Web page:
Abstracts for Monday, February 25
Jarrett Ley, Queer Praxis: LGBTQ [Home]less Youth Center
The making of architecture demands both the highest attention and concern for the community for which it is intended as well as a willingness to capitalize on the built environment's inexorable relationship with societal conditions for the purposes of social justice. The growing LGBTQ equality movement has brought to light the alarming rate at which lesbian, gay , bisexual, transgender, and queer youth are experiencing homelessness in the United States. It is in response to this tragic reality that a LGBTQ Homeless Youth Center is being designed to serve those in need in the city of Washington, D.C. As an architectural intervention in the city's existing urban framework, the project seeks to generate a new mode of inhabitation for its user.
Kiah Hardcastle, A Population Density Domain Model for Ca-Inactivation of L-Type Ca Channels
We present a minimal whole cell model of stochastic domain Ca-mediated inactivation of low-density L-type Ca channels. Our approach avoids the computationally demanding task of resolving spatial aspects of global Ca signaling by using probability densities and associated moment equations to represent heterogeneous local Ca signals [Williams et al. Biophys J. 92(7):2311-28, 2007; Biophys J. 95(4):1689-703, 2008]. Using a minimal Markov chain model of an L-type Ca channel, simulated whole cell responses to a two-pulse voltage clamp protocol yield an inactivation function for the whole cell Ca current that is similar to - but may deviate from - that obtained by assuming instantaneous formation and collapse of Ca domains [Sherman, Keizer, Rinzel. Biophys J. 58(4):985-95, 1990]. Parameter studies reveal that when domain Ca formation and collapse are slow compared to channel kinetics (e.g., fast voltage-dependent gating), the population density description is required to accurately represent the dynamics of Ca inactivation of whole cell L-type currents.
Allison Oldham, Open Locating Dominating Sets on Infinite Grids
Open Locating Dominating sets are sets of vertices found on graphs which can be used in several theoretical and practical applications. They provide a general concept of domination on a given graph and this is commonly sought information. We investigate methods of finding Open Locating Dominating sets on several different types of infinite graphs. We also seek a Linear Program to find Open Locating Dominating sets on finite graphs.
Eli Dollarhide, 'That the Future may learn from the [reconstructed] Past:' Nationalism and Ritual Drama at Colonial Williamsburg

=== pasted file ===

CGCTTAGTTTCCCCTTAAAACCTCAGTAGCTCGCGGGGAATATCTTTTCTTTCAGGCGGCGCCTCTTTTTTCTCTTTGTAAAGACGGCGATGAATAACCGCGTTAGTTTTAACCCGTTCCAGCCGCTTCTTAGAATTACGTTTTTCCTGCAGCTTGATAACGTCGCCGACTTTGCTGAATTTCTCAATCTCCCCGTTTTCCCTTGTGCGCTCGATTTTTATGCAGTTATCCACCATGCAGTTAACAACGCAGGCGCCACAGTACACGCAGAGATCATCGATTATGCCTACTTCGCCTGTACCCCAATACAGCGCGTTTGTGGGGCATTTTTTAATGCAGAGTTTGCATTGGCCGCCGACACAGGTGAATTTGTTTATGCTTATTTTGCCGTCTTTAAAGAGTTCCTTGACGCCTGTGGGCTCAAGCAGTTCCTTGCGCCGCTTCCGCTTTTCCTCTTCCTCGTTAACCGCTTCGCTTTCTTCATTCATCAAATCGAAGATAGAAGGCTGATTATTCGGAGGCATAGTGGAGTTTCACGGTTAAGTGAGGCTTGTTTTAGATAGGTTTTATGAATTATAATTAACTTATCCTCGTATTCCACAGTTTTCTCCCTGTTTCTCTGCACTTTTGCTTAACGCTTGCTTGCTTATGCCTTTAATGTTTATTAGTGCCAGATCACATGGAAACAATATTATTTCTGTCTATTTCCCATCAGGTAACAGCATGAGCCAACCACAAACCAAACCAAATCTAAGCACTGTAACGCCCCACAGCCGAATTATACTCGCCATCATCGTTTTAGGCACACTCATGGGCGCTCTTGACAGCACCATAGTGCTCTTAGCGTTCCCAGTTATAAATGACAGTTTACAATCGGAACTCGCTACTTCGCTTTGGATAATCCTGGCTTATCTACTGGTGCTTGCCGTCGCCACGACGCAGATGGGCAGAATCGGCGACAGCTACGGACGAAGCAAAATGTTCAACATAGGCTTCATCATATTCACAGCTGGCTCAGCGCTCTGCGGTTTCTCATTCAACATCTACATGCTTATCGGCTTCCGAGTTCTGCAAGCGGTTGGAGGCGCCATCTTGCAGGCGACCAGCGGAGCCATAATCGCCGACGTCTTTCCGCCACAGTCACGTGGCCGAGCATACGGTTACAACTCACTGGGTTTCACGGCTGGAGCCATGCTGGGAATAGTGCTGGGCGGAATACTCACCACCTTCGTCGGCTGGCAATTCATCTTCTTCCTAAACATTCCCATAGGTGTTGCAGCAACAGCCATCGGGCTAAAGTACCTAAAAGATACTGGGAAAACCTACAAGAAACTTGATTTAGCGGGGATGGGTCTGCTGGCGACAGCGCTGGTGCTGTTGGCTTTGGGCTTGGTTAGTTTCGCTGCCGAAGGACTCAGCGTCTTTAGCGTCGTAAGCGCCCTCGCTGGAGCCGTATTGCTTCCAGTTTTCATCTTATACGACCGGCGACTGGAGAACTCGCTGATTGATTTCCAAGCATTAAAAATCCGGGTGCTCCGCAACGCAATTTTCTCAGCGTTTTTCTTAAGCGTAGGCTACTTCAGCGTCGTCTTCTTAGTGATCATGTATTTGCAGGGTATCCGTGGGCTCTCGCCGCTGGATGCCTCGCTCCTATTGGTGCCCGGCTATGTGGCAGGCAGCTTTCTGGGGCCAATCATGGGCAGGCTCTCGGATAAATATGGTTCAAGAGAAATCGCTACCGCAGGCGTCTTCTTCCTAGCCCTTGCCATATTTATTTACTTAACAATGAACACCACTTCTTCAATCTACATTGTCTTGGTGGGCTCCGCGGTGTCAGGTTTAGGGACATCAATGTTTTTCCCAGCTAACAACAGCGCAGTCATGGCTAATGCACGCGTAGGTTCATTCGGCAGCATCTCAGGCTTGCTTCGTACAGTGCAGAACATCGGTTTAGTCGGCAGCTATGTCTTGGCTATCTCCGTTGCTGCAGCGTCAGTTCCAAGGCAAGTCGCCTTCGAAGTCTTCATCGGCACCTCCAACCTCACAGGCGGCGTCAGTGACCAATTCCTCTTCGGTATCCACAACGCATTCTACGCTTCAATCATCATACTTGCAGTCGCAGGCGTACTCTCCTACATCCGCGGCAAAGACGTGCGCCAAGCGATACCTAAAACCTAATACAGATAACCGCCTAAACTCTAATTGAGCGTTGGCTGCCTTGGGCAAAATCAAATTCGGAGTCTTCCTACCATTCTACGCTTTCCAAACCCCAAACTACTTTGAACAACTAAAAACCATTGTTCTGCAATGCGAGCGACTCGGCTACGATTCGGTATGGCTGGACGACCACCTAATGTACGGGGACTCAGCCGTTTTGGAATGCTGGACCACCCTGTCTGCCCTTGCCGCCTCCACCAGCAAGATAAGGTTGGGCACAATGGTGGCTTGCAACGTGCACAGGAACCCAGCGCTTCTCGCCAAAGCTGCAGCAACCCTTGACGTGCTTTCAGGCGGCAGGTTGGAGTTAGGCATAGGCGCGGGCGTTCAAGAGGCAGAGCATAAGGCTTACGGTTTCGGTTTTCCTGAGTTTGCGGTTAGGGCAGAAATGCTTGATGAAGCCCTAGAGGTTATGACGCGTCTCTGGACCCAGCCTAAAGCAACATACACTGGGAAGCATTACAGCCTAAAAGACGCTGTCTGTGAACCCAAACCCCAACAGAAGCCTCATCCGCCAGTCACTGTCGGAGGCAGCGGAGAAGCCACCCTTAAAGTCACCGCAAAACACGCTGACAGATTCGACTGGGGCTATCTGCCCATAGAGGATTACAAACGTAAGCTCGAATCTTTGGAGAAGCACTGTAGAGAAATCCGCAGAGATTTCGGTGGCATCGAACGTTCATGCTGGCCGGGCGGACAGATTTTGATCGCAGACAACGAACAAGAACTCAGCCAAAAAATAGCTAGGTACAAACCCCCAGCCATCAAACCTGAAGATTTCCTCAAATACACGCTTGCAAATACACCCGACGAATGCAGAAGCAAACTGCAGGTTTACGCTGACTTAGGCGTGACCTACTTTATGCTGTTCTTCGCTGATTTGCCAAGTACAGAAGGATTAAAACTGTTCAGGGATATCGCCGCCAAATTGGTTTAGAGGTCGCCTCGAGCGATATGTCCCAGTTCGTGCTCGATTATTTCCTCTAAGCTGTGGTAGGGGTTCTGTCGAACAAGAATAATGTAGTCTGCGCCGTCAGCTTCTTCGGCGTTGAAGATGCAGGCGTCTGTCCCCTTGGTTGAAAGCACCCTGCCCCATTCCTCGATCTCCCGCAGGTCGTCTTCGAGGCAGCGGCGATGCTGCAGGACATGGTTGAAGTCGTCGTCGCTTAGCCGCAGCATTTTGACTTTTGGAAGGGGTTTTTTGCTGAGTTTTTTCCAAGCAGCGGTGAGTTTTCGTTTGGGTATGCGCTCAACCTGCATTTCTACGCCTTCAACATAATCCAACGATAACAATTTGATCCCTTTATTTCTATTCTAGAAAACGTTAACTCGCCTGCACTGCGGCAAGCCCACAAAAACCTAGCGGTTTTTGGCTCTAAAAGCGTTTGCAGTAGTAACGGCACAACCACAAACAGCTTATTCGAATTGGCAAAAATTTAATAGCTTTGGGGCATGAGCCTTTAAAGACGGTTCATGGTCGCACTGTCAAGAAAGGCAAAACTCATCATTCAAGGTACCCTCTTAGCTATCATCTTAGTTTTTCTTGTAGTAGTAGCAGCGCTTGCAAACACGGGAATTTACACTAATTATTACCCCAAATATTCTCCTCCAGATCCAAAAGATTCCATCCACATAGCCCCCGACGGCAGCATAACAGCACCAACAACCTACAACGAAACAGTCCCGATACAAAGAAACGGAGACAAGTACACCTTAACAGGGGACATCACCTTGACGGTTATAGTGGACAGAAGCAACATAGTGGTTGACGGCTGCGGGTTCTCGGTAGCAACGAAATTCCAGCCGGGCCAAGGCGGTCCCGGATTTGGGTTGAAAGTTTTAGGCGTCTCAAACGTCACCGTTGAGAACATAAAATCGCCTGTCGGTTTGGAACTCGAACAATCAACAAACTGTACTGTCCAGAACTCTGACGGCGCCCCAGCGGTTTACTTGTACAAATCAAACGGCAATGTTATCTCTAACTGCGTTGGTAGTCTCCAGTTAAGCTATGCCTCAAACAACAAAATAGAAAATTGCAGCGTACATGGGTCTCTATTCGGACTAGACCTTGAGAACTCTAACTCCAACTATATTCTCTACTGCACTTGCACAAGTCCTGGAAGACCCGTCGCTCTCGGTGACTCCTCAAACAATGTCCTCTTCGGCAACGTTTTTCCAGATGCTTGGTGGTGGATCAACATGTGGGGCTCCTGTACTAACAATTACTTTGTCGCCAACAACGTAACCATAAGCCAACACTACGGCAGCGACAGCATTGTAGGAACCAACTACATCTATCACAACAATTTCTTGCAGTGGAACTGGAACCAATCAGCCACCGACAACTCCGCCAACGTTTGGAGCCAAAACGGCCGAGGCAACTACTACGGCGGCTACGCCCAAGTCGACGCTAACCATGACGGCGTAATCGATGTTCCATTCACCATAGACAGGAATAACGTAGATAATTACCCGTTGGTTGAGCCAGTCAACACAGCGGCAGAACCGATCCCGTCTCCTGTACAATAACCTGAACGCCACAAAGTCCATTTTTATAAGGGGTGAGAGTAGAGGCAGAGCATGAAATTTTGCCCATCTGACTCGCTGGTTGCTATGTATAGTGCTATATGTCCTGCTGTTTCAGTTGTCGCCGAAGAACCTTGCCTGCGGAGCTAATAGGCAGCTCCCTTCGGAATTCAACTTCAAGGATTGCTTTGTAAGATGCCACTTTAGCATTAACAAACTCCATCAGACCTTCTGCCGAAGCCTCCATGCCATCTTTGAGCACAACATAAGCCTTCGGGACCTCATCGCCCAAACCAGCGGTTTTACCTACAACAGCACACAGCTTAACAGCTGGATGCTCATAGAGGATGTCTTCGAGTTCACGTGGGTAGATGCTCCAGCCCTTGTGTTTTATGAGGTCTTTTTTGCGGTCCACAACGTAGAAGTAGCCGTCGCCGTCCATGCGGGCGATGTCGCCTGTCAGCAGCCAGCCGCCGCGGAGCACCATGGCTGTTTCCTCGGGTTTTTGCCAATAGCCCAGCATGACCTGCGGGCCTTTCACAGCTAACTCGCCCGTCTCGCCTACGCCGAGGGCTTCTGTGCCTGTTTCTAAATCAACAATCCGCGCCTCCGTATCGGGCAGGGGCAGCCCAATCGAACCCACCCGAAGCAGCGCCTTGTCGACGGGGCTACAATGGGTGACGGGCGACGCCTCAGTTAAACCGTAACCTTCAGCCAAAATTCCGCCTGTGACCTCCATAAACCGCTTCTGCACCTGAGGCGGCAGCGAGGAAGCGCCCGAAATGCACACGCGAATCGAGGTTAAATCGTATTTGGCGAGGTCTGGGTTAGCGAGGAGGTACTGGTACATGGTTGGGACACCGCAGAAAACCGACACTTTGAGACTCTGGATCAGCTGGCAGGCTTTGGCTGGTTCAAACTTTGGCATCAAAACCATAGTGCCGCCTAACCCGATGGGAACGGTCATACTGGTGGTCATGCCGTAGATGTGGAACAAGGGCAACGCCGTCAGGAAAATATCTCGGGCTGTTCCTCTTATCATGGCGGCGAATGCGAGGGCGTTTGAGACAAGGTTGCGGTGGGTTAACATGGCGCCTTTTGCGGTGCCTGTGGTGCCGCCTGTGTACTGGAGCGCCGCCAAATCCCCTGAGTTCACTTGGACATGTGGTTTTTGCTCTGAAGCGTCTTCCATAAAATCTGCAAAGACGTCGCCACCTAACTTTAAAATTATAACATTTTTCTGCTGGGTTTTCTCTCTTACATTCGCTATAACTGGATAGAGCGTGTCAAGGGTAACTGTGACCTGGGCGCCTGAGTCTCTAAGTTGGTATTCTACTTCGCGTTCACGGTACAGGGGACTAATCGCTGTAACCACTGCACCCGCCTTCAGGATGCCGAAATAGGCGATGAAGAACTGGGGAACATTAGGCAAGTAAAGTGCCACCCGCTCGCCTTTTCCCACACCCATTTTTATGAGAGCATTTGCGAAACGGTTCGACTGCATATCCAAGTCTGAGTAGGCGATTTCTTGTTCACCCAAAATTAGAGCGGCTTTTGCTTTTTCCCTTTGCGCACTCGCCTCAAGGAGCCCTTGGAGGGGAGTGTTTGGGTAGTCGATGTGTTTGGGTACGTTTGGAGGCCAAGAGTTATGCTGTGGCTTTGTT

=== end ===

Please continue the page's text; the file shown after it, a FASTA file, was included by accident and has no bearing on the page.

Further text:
The story of the past is told through modern interpretations at museums and historic sites across the world. Since the 1970’s, scholars have critiqued western versions of history told at these sites as incomplete, often neglecting groups perceived to be at the edges of society (e.g. enslaved Africans, women, and lower-class workers). My project studies the response of one of America’s most well known historic sites, Colonial Williamsburg, to these critiques.
Recently, Colonial Williamsburg has introduced a new program of street theater performances, titled “Revolutionary City,” designed to provide a more inclusive picture of life in Williamsburg and to increase visitor engagement. Utilizing Victor Turner's theories of anthropological drama and qualitative interview data gathered from visitors this summer, my research asks: how does Revolutionary City function as a nationalistic, ritual drama? What sort of effect does the performance have on visitor/viewers? How does Revolutionary City work to provide redress for the crisis between an American past and present?
Jill Found, Exhibiting Slavery: How Plantation Museums in Virginia Represent Slavery
The plantations of Virginia were built on slavery. Today, many of these plantations operate as museums. In the commonwealth of Virginia at least 30 plantation museums focus on the colonial or early republic periods. Each of these museums must deal with how to represent the lives of the vast majority of the people who lived there — the human property of the owners. Academic historians have done considerable research concerning the lives of enslaved people and the system of slavery, creating a nuanced and diverse picture of slave life. While some museums erase any mentions of enslaved people from the landscape, others fully embrace the stories of the enslaved people on the plantation. Using visits to 28 plantation museums, this thesis examines how the interpretation differs across museums and what remains constant in the commonwealth.